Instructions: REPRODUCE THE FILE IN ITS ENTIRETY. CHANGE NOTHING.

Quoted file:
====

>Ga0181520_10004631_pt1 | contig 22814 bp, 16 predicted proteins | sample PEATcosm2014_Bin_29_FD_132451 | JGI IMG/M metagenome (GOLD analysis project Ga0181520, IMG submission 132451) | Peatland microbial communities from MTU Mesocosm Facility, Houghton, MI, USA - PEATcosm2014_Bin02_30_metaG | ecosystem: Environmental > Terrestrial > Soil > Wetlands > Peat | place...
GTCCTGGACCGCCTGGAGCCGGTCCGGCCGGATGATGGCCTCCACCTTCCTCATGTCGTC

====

>Ga0181520_10004631_pt1 | contig 22814 bp, 16 predicted proteins | sample PEATcosm2014_Bin_29_FD_132451 | JGI IMG/M metagenome (GOLD analysis project Ga0181520, IMG submission 132451) | Peatland microbial communities from MTU Mesocosm Facility, Houghton, MI, USA - PEATcosm2014_Bin02_30_metaG | ecosystem: Environmental > Terrestrial > Soil > Wetlands > Peat | place...
GTCCTGGACCGCCTGGAGCCGGTCCGGCCGGATGATGGCCTCCACCTTCCTCATGTCGTC